Note that banks lend and then work out their reserve positions. They know that whatever happens the central bank will always loan them any missing reserves. This actual practice makes a mockery of orthodox economics which claims banks have to have reserves before they will lend. Not true at all.

      So Question 2 (option 2) in the quiz – “Bonds have to be issued by the national governments if the central bank desires to maintain a constant short-term target interest rate and net government spending is rising” has to be qualified where the central bank pays a non-zero remuneration or support rate as in the case of Australia. Under these circumstances, when there is a budget deficit and excess reserves, competition in the interbank market would drive the overnight interest rate down to whatever support rate was being used by the central bank at that time. So the point remains that the central bank would lose control of its policy rate unless it issued government debt which gives the bank a market return on the excess reserves.

      What Scott was referring to is that before October 2008, the remuneration or support rate was set at zero in the US. So no interest was paid on commercial bank reserves held at the central bank (Federal Reserve banks). On October 6 the Federal Reserve announced that it would start paying interest on overnight reserves according to a special formula that computes (sort of) average balances. It is argued that paying a support rate allows the central bank to more easily conduct its open market operations and maintain its target rate of interest (this requires daily management of the cash system). The reason it is easier is because there is less variation in commercial banks’ balances held at the central bank.

      At this present time, for all intents and purposes the three rates outlined above are converging in the US which means that the central bank does not need to issue any debt to maintain control of its target rate. Interbank competition will not at this point in time drive the overnight rate below the policy rate (which is just about zero anyway – so the issue is somewhat moot).

      But these are special circumstances and not at all typical.

      Hope that helps. Maybe Scott will chime in with his perspective next.

      On the need for competition at the micro level … well is it really competition when a small firm which offers only one narrowly targetted course (like some business course) can set up a shop front; have one book case in a corner and call it a library; avoid any social obligations to enhance community education; pay only casual rates; is allowed to compete against the public institution which has to offer a wide-array of courses including many that do not deliver “market returns” but, instead “enhance social returns”; have a full range of IT and library facilities; maintain full-time teaching staff etc etc. That is not competition, it is slaughter. Not much jargon there.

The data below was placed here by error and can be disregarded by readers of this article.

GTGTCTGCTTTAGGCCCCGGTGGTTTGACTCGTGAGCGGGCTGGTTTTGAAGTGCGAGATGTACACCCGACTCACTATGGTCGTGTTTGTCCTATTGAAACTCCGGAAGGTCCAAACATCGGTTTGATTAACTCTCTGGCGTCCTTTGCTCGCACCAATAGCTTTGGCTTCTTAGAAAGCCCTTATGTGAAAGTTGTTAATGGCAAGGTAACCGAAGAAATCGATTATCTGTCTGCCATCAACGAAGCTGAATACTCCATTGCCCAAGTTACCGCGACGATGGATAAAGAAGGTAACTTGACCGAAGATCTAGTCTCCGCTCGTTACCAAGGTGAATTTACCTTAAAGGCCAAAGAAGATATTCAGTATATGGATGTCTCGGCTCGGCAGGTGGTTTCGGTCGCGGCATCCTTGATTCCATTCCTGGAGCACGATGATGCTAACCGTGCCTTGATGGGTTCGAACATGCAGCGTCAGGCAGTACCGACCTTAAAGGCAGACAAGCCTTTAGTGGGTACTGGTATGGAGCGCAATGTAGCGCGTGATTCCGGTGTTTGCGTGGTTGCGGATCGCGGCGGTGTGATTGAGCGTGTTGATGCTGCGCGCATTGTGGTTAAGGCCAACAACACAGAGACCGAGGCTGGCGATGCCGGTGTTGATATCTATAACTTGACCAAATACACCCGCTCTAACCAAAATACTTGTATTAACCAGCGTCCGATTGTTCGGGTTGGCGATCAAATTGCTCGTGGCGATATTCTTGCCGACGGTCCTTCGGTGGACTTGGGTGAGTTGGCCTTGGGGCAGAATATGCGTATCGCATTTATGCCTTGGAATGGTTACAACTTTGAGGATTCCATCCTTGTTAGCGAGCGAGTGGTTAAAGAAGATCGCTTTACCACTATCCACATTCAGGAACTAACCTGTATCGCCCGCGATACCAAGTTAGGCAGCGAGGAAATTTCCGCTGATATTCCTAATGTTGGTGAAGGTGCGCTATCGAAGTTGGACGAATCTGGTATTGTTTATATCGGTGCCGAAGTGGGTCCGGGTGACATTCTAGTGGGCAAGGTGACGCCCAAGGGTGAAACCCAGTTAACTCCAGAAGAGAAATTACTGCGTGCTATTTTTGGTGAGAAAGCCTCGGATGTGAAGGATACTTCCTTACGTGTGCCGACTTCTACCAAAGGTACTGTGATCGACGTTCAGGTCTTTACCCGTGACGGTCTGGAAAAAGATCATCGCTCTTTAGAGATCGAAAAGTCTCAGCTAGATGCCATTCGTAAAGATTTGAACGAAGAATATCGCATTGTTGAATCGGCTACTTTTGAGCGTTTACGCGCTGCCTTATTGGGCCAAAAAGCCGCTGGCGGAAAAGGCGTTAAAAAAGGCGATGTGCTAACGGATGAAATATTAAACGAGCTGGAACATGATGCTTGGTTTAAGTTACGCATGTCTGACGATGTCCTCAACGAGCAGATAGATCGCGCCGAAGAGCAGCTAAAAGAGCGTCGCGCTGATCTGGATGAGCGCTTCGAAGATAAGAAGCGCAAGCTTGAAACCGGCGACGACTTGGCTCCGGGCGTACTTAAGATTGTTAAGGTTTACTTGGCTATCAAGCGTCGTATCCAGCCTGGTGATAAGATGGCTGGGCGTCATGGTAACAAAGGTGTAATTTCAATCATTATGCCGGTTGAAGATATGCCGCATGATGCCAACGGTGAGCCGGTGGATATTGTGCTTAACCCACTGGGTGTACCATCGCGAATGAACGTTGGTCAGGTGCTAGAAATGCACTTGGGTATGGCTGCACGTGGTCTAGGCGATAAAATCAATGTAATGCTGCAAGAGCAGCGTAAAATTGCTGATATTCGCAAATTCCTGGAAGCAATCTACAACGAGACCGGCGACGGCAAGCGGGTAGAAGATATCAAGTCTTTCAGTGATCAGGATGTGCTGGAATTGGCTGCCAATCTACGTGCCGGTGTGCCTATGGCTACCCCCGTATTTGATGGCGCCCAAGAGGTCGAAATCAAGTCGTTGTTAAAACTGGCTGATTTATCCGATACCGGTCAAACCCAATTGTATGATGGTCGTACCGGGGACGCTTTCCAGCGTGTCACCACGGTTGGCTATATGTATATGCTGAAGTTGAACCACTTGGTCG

best wishes

    10. Heh – not TOO tough I hope. If the quiz were too tough it would only serve to provide brain-teasers and debating points for academics and professionals already deeply acquainted with the subject of economics, rather than broadening awareness and understanding by Joe Average and interested laypersons.

      I am currently enjoying explaining to worried people exactly why the defecit is nothing to lose sleep over and that our children and grandchildren need not be saddled with intergenerational debt as a result. There is NO general public awareness of this or of how federal government budgets function vs household/business budgets. As a result, the neo-liberal fallacy is very easily perpetuated – because unless Joe Average has been shown otherwise, it just makes logical sense.


    11. It was a joke Lefty. And not too many professional economists even are actually acquainted with the way the system actually works. If you saw the textbooks they were taught from you would soon see why this is the case.
      I hope you are spreading the word out there and get people talking and thinking. My aim is to provide some basic understandings of how it works and hope that it spreads out.

      best wishes

    12. Cheers Bill

      Yes, I thought it might have been but when reading pure text it’s sometimes impossible to be 100% certain. Have you ever considered allowing a handfull of basic emoticons?

      Anyhow, yes I am spreading the word at every opportunity, including to a relative this afternoon who mentioned the Obama administration “printing money” and had heard people voice concerns about this being inflationary.

      Cheers again

    13. Hi Bill

      Thanks for your detailed reply. It will take a little time to digest. I’ll be back with more questions I’m sure.


    14. I think that if you put down the answer that makes what the government is doing at the moment look bad you should get the right answer. Not that I am saying that is always a bad thing, it just appears to be a trend when I do these quizzes. Although I find understanding some of the definitions very difficult. It’s like Economics should have it’s own Dictionary. Oh well, I am still young. Plenty of time to learn.